Action Steps: Possibilities for Crafting Your Online Professional Identity and Digital Footprint

How Will You "Write Yourself Into Being?"

Carl Young

NC State University


So, how have you established your own professional web identity and digital footprint? Affected the digital footprints of your students?

Given our discussion today, what new steps might you take to transform your own digital footprint or to get your students to think more critically about web identity?

Below are some options we hope you might engage in, in addition to the focused activity that John will have you do.

NEWLIT.ORG FORUM POST: As a way to follow up on this part of our session, we would like to hear from you in terms of the status of your own professional web identity and digital footprint. Please click the link above to post a response in the forum on addressing the following questions: Where are you in terms of what you create, share, and promote online as an educator? Do you have a webpage, blog, twitter account, wiki, etc.? Do you use any of these tools with your students? If so, provide some links and describe how do you use these tools to your advantage? If not, what action steps will you be taking to develop your web identity further and "write yourself" into being? You might also discuss any other facets of the presentation, especially in terms of thinking about "spheres of influence" and how new literacies and emerging technologies give us the ability to think and act locally, but also reach and make an impact globally. Let us hear from you!

URL for Posting Response:


1. Create Your Own Professional Education Start Page / Dashboard or Homepage, that includes links to your online content (e.g., webpages, projects, etc.)


Possible Tools:

  • About.Me: A custom profile and personal analytics dashboard

  • Flavors.Me: Quick home page tool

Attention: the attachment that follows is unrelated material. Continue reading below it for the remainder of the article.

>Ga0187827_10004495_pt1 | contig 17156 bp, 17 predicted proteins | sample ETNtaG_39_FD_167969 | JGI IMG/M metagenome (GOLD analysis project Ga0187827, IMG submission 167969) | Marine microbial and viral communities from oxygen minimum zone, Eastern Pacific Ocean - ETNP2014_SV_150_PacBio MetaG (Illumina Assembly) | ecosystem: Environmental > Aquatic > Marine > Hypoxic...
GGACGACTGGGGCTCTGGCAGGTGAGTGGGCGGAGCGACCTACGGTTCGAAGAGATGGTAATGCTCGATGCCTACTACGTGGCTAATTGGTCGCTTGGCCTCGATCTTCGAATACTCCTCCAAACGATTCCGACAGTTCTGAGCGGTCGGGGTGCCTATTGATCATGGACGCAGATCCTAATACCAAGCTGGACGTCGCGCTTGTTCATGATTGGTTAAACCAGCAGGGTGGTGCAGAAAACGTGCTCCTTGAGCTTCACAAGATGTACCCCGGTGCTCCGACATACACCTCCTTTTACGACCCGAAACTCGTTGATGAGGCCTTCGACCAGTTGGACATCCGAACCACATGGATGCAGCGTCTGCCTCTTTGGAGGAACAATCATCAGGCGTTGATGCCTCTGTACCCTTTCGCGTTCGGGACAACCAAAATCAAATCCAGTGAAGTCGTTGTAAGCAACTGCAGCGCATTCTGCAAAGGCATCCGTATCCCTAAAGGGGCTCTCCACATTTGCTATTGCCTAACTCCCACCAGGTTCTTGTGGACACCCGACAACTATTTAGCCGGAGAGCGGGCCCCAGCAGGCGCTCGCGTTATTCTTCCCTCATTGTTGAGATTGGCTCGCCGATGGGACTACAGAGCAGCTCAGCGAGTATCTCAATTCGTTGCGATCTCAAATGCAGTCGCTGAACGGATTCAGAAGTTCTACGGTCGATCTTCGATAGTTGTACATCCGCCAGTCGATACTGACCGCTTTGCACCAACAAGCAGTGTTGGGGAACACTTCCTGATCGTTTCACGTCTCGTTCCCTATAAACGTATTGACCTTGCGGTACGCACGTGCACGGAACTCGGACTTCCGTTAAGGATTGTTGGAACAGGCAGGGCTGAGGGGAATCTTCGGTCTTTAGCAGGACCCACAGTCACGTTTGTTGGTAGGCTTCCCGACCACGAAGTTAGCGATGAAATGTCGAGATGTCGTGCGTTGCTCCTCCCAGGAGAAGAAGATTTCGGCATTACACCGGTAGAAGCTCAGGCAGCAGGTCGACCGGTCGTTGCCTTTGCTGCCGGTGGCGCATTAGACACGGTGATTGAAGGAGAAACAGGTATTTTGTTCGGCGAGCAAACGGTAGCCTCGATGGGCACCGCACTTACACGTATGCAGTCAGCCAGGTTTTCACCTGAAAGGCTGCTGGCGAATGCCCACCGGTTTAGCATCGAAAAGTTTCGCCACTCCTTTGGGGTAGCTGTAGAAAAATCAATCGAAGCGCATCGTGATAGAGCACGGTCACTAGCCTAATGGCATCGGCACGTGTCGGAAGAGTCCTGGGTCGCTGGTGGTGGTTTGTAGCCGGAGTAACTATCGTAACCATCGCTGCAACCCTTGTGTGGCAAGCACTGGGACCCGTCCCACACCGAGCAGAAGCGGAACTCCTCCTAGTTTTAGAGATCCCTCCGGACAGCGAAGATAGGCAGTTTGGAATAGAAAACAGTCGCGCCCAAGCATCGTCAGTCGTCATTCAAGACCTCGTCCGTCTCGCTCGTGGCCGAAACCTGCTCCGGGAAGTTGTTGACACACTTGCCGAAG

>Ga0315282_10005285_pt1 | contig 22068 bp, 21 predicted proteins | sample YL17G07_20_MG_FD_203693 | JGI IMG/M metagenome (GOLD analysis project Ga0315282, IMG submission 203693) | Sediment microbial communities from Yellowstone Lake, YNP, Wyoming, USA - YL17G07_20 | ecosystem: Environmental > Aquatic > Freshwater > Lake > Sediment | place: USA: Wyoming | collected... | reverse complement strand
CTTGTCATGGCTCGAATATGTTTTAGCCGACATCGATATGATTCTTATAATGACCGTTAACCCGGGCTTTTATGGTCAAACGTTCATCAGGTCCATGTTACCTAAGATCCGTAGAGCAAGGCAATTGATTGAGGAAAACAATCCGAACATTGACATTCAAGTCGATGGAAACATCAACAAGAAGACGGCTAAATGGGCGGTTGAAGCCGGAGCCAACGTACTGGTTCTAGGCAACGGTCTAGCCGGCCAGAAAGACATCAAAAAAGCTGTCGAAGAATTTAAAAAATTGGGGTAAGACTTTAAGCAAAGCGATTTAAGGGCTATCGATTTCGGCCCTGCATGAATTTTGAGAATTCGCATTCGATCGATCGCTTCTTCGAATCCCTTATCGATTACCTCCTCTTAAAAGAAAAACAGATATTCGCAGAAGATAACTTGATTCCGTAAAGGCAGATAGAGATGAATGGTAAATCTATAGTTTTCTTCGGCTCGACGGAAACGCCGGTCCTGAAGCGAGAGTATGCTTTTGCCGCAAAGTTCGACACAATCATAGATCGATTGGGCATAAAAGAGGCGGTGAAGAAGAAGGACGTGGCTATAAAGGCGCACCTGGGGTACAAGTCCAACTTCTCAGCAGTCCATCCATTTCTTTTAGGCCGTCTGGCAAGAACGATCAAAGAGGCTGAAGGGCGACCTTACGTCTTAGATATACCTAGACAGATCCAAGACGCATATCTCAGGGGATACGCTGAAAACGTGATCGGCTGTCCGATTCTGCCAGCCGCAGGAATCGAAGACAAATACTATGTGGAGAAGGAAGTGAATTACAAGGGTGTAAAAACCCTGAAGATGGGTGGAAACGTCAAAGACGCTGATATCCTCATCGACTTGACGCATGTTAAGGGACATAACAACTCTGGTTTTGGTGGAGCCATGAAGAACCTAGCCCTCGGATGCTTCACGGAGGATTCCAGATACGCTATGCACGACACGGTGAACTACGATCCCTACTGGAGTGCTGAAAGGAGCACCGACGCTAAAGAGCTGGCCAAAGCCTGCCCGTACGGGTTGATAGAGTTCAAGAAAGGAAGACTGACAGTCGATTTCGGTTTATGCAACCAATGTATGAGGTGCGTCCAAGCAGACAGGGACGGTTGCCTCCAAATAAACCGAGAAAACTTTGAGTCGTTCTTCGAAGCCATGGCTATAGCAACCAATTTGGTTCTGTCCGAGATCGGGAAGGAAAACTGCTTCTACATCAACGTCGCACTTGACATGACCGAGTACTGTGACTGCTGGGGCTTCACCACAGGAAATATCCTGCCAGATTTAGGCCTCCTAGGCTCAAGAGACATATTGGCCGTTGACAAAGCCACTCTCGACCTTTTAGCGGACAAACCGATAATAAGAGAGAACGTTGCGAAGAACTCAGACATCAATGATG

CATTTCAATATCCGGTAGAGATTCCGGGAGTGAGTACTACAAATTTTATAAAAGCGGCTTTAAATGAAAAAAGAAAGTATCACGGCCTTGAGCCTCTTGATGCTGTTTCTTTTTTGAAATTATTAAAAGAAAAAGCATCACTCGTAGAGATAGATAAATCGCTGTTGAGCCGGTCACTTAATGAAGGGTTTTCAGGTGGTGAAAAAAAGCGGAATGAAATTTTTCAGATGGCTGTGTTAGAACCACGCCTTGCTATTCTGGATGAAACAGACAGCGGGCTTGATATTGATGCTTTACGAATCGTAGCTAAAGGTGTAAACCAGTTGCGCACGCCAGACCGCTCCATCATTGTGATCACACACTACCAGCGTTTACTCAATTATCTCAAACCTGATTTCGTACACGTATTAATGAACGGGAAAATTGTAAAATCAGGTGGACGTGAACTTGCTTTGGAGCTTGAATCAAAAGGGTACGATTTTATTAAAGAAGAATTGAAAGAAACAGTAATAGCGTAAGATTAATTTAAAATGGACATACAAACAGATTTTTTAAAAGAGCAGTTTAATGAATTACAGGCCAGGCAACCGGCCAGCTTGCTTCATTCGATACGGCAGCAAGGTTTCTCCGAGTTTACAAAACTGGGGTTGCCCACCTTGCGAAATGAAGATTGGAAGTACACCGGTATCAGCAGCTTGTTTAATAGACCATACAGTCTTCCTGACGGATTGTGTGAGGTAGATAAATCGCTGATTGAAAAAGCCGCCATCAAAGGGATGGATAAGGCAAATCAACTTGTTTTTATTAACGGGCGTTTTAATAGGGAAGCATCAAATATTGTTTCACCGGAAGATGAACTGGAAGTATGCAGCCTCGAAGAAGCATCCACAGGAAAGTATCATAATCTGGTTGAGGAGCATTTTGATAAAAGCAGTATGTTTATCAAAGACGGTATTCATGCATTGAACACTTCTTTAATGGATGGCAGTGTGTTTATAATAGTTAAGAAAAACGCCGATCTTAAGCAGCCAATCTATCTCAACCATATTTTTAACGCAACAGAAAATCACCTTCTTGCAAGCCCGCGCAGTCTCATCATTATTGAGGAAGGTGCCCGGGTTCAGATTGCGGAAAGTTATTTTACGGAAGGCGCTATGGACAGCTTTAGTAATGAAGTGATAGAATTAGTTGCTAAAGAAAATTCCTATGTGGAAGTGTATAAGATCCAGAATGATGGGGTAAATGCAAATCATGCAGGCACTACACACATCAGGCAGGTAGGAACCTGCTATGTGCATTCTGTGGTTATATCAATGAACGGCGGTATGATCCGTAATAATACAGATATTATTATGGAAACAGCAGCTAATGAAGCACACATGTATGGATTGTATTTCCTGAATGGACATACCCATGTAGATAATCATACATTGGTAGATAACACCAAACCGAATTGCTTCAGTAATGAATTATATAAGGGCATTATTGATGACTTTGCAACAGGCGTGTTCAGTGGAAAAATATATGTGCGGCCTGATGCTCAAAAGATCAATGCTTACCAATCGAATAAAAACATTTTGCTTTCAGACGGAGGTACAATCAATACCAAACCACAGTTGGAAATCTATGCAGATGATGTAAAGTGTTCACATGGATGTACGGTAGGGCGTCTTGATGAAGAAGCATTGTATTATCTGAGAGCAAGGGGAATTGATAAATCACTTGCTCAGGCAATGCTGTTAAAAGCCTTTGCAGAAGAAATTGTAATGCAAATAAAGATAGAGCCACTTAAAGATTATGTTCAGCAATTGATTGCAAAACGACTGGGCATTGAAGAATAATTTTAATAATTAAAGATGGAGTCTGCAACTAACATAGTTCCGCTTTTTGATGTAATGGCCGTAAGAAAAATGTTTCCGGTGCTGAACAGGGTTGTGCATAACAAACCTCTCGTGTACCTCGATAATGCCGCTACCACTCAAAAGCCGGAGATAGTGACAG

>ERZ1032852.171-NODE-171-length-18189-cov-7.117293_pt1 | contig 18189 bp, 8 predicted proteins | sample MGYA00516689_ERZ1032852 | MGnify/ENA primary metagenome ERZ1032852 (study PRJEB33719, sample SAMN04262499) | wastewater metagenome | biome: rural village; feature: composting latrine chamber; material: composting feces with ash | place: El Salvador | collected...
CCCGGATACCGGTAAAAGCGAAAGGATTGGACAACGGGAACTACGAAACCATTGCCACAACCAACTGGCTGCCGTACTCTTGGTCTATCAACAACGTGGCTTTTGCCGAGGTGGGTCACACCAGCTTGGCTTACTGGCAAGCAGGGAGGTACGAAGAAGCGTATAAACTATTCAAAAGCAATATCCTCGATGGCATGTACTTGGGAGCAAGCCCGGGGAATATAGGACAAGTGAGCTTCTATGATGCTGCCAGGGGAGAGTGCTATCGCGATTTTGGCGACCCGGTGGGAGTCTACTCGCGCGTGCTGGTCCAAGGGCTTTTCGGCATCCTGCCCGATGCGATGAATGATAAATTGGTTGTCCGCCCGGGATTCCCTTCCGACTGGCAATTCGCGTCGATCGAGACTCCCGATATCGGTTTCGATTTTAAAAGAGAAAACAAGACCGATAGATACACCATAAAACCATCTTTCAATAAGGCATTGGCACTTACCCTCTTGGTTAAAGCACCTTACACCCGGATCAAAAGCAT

• Google Sites: Google's scaffolded website tool

  • Weebly: Another free and easy to use website development tool

2. Create a Twitter Account and Begin Professional Connections

Educators to Follow:

  • Meredith Stewart, Cary Academy, Cary, NC: @msstewart

  • Bud Hunt, Northern Colorado School District: @budtheteacher

  • Steven Anderson, Winston-Salem, NC: @web20classroom

  • Bethany Smith, NC State, Raleigh, NC: @bethanyvsmith

  • Shelly S. Terrell, Educator, Edublogger, and Global Collaborator: @shellterrell

  • Steve Katz, Seoul, Korea: @stevekatz

  • George Couros, K-12 Principal, Alberta, Canada: @gcouros

  • Google Doc list of educators organized by content area and grade / instructional level with their Twitter user names (includes International category)

Content-focused Examples

  • Writing Today Twitter feed: Collaborative site with graduate English education students focused on writing, teaching writing, and related topics

  • Language Today Twitter feed: Collaborative site undergraduate and graduate English education students focused on language, literacy, and culture

Lists / Professional Development Groups to Join / Follow:


Alternative Tool available in China: Sina Weibo

3. Create a Blog focused on some aspect of Teaching, Content (e.g., English, History, Chinese, Physics, Science, etc.), and/or Technology



4. Join an Online Professional Education Community and Contribute Content to that Community


New Literacies and Technology Integration:


5. Create a Class Webpage to Feature Your Students' Work



  • Wikispaces

  • Also see tools above for professional websites and blogs (1 and 3).

6. Facilitate Students' Work Being Published Online


  • My Jewish Legacy -- As part of her Bat-Mitzvah education, student developed website as a starting place for kids and teens to share stories about their grandparents’ journeys in escaping or surviving the Holocaust.

  • Many Voices for Darfur Blog: - teacher-facilitated and student-run project focused on raising awareness about the genocide in Darfur.

  • 25 Days to Make A Difference: - student project paying tribute to grandfather and also challenging kids to do good in the world in small but compelling ways

  • The Charlotte-Mecklenburg School Busing Debate: - collaborative student project focused generally on the larger context of the Civil Rights movement and more specifically on the events surrounding the busing debated in the Charlotte-Mecklenburg school district during the 1970s.

Action Comics Image Source: Chris Jeung's Superman Project at the University of Virginia: